U.N. Development Program: A Fact Sheet

CRS Report for Congress
U.N. Development Program: A Fact Sheet
Lois McHugh
Analyst in International Relations
Foreign Affairs and National Defense Division
The U.N. Development Program (UNDP), established in 1966 by the U.N. General
Assembly, coordinates and provides funding for most U.N. development assistance
programs. In FY1994, the U.S. contribution of $116 million made the United States the
largest donor, comprising about 12 percent of the agency's budget. The Administration
supports a strong U.S. role and financial contribution to the UNDP. Some Members of
Congress, however, argue that UNDP programs are unfocused and duplicative. Early in
the congressional debate on UNDP funding for FY1996, Representative Chris Smith,
Chairman of the House International Relations Subcommittee on International Operations,
introduced legislation (H.R. 1564) cutting the President's UNDP request of $118.5 million
to $70 million.
Role of UNDP. UNDP, in cooperation with a developing country, assesses the country's
overall development needs and designs a multiyear development plan. UNDP also funds
and coordinates the implementation of each plan through its Country Resident
Representatives in 130 field offices. The U.N. Secretary-General's efforts to streamline
the U.N. economic and social programs have focused on strengthening UNDP's
coordinating role. UNDP projects may be carried out by other U.N. technical agencies,
such as the International Labor Organization or the Food and Agriculture Organization,
by local voluntary agencies or the local or national government of the recipient country.
UNDP programs focus on alleviating poverty, creating jobs, regenerating the
environment and managing natural resources, and improving conditions for women.
Other U.N. programs are administered by UNDP, including the U.N. Volunteers, the U.N.
Capital Development Fund, the U.N. Development Fund for Women, and the U.N.
Fellowship Program.
Organization. UNDP, headquartered in New York, is an independently administered
agency within the United Nations system under the direction of the U.N. Economic and
Social Council (ECOSOC). James Gustave Speth, an American, became the
Administrator in July 1993 for a four-year term. All UNDP administrators have been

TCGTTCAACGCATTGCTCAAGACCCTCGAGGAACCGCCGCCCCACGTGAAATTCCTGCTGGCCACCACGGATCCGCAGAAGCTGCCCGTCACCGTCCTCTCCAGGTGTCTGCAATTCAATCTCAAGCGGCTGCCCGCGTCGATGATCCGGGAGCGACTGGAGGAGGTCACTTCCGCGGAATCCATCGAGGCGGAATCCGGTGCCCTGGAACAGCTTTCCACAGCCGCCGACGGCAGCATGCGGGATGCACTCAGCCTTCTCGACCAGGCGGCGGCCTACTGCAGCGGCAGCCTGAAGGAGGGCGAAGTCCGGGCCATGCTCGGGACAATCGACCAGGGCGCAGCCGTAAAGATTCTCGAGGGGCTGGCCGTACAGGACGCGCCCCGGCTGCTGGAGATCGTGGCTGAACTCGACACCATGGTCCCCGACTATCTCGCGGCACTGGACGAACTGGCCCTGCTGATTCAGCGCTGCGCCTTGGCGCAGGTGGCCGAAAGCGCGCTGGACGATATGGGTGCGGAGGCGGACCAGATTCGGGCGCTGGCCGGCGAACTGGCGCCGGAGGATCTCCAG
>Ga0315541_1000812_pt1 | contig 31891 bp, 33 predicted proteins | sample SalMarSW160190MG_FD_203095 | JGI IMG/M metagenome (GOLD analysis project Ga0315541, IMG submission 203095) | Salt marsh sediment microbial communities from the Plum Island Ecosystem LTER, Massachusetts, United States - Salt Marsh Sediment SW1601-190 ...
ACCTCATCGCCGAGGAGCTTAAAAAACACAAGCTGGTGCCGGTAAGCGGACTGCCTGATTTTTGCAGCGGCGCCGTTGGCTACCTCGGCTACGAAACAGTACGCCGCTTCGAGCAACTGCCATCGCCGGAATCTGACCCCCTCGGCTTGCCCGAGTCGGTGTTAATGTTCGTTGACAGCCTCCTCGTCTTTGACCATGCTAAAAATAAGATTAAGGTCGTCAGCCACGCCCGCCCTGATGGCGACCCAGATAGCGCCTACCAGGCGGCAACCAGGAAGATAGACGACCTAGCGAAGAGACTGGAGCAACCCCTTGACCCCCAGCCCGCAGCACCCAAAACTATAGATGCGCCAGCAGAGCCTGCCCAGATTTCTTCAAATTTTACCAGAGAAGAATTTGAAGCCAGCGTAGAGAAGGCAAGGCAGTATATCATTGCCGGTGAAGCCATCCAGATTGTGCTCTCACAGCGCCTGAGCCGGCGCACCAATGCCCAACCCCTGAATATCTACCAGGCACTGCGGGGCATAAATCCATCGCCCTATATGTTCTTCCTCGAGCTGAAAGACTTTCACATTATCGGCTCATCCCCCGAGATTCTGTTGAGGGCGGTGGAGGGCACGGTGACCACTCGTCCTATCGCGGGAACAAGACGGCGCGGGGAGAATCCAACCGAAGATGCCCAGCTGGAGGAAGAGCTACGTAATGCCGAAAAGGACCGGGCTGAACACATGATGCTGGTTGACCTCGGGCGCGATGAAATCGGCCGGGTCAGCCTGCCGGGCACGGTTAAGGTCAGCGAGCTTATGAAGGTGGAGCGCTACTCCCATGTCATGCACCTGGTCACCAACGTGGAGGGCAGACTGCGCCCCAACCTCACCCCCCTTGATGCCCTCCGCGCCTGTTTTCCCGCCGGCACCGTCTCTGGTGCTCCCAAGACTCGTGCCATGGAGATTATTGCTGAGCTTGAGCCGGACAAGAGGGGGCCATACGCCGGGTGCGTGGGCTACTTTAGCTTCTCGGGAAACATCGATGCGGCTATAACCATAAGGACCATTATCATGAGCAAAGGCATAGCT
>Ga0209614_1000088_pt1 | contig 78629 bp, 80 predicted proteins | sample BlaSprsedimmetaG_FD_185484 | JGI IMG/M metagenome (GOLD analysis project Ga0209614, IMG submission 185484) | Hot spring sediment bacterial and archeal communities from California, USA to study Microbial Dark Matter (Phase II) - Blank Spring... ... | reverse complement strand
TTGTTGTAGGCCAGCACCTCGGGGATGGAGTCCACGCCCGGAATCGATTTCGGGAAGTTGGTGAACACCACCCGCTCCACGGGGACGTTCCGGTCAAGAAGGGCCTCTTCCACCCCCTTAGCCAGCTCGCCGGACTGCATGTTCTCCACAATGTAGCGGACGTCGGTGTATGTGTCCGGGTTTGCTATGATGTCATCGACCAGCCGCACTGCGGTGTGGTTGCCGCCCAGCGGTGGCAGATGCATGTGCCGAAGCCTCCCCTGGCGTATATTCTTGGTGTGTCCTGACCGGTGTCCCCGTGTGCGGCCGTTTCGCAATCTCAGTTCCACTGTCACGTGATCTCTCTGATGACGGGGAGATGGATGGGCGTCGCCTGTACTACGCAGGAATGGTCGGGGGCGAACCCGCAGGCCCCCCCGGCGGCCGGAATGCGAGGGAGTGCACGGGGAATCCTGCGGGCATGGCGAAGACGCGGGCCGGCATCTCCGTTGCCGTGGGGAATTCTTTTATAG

Americans. The policy making body of UNDP is the Executive Board, composed of 36
government representatives elected by ECOSOC, which meets several times a year. The
United States is on the Executive Board.

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UNDP Funding. Most UNDP funding comes from voluntary contributions from
governments to the regular "core" budget, approved by the Executive Board. Countries
also contribute to "special" or earmarked programs which may be funded by any country.
Funds may also be provided by one of the international development banks, by the
recipient country, or by another international agency in cost sharing programs managed
by UNDP.
The United States is the largest UNDP contributor at an estimated $116 million in
FY1995. Contributions to the approximately $1 billion 1994 budget from other donors
include (U.S.$s millions): Japan $101, Denmark $90, Netherlands $94, Germany $83,
Sweden $77, and Norway $70. The U.S. contribution has declined from a high of $165
million in FY1985, with other donors partly offsetting the smaller U.S. funding levels.
In addition to its core budget, UNDP managed some $700 million in cost-sharing
U.S.Contributions to UNDP
($s millions)
FY 85 165.0 FY 91 109.0
FY 86 138.1 FY 92 106.3
FY 87 107.5 FY 93 124.6
FY 88 110.0 FY 94 116.0
FY89109.9FY95116.0 (est)
FY90107.8FY96118.5 (req)
U.S. Position and Issues For Congress. The State Department maintains that U.S.
influence over the direction and program content of UNDP ensures that U.S. broad
foreign policy interests are represented in the work of the organization. For example,
Administration officials note that U.S. pressure in opposition to Burma's military junta
resulted in a more than 50-percent cut in UNDP's June 1993 plan for Burma. The State
Department further argues that U.S. contributions help leverage those of other aid donors-
-that for every dollar provided by the United States, $8 more are supplied by others.
Supporters also contend that the large U.S. contribution has helped maintain an
American as the UNDP Administrator. Other donors have long argued that there are too
many U.S. heads of agencies, and will again raise it when Mr. Speth's term expires in
1997. The U.S. contribution has also helped to keep UNDP in New York. In 1994, the
German Government offered to pay the costs of moving UNDP to Germany, both as a
way for it to play a more active role in the United Nations, and to fill the empty office
buildings in Bonn. Although only the U.N. Volunteers moved, the German offer remains.
UNDP purchases from U.S. businesses in 1993 were more than twice the U.S.
Critics, both within and outside the United Nations, have long argued that UNDP's
goals are too broad and urged the United Nations to establish more attainable goals.
Many complain that the development programs of various UN agencies have grown
without direction and that their independence makes coordination impossible. Some
argue that reducing U.S. funds to UNDP and other U.N. development entities will
encourage this consolidation.